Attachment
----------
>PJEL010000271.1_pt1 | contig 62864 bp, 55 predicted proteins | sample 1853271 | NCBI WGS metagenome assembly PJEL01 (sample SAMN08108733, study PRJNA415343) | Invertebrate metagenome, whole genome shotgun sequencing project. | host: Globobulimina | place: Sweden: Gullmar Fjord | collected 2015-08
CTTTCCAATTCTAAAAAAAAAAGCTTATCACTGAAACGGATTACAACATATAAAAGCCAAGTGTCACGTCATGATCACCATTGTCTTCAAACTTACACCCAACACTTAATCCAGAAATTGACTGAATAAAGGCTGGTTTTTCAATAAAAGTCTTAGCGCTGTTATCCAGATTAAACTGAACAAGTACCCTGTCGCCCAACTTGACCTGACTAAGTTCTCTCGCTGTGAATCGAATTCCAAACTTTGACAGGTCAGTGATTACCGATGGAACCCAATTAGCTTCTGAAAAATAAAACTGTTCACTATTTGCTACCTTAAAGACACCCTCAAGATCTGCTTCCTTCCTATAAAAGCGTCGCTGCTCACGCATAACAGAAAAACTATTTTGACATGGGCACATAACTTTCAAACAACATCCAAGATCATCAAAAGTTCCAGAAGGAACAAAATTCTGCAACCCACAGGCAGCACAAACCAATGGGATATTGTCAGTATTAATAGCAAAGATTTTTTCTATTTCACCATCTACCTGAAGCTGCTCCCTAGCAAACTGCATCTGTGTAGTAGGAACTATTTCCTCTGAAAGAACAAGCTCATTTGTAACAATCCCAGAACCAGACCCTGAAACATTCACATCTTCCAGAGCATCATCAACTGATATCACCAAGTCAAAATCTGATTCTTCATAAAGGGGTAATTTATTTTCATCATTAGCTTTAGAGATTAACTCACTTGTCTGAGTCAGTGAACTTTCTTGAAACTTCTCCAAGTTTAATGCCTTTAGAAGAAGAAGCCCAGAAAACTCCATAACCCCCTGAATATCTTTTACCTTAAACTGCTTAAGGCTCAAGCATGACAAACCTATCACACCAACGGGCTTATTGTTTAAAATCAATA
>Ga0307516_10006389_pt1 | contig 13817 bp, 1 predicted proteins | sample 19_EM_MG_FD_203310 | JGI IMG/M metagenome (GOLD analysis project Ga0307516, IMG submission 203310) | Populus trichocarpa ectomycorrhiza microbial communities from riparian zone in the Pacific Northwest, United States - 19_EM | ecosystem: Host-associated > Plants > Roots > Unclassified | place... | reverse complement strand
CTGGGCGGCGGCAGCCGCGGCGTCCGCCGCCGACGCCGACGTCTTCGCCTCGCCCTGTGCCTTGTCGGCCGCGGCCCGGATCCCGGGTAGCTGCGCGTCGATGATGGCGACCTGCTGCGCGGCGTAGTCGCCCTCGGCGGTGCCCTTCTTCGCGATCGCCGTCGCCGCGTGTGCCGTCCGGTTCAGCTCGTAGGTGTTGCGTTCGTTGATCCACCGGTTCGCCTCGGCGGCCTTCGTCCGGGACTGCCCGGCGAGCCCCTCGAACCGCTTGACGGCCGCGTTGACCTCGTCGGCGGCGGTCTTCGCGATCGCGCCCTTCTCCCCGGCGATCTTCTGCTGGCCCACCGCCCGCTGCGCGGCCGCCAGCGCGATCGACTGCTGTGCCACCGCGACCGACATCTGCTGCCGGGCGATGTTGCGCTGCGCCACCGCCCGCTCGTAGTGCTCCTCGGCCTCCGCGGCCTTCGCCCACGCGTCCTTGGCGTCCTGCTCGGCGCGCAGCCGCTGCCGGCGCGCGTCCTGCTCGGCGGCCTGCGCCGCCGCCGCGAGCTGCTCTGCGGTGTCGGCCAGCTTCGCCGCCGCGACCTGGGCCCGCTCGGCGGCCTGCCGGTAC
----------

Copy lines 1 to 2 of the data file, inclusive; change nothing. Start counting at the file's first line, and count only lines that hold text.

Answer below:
>PJEL010000271.1_pt1 | contig 62864 bp, 55 predicted proteins | sample 1853271 | NCBI WGS metagenome assembly PJEL01 (sample SAMN08108733, study PRJNA415343) | Invertebrate metagenome, whole genome shotgun sequencing project. | host: Globobulimina | place: Sweden: Gullmar Fjord | collected 2015-08
CTTTCCAATTCTAAAAAAAAAAGCTTATCACTGAAACGGATTACAACATATAAAAGCCAAGTGTCACGTCATGATCACCATTGTCTTCAAACTTACACCCAACACTTAATCCAGAAATTGACTGAATAAAGGCTGGTTTTTCAATAAAAGTCTTAGCGCTGTTATCCAGATTAAACTGAACAAGTACCCTGTCGCCCAACTTGACCTGACTAAGTTCTCTCGCTGTGAATCGAATTCCAAACTTTGACAGGTCAGTGATTACCGATGGAACCCAATTAGCTTCTGAAAAATAAAACTGTTCACTATTTGCTACCTTAAAGACACCCTCAAGATCTGCTTCCTTCCTATAAAAGCGTCGCTGCTCACGCATAACAGAAAAACTATTTTGACATGGGCACATAACTTTCAAACAACATCCAAGATCATCAAAAGTTCCAGAAGGAACAAAATTCTGCAACCCACAGGCAGCACAAACCAATGGGATATTGTCAGTATTAATAGCAAAGATTTTTTCTATTTCACCATCTACCTGAAGCTGCTCCCTAGCAAACTGCATCTGTGTAGTAGGAACTATTTCCTCTGAAAGAACAAGCTCATTTGTAACAATCCCAGAACCAGACCCTGAAACATTCACATCTTCCAGAGCATCATCAACTGATATCACCAAGTCAAAATCTGATTCTTCATAAAGGGGTAATTTATTTTCATCATTAGCTTTAGAGATTAACTCACTTGTCTGAGTCAGTGAACTTTCTTGAAACTTCTCCAAGTTTAATGCCTTTAGAAGAAGAAGCCCAGAAAACTCCATAACCCCCTGAATATCTTTTACCTTAAACTGCTTAAGGCTCAAGCATGACAAACCTATCACACCAACGGGCTTATTGTTTAAAATCAATA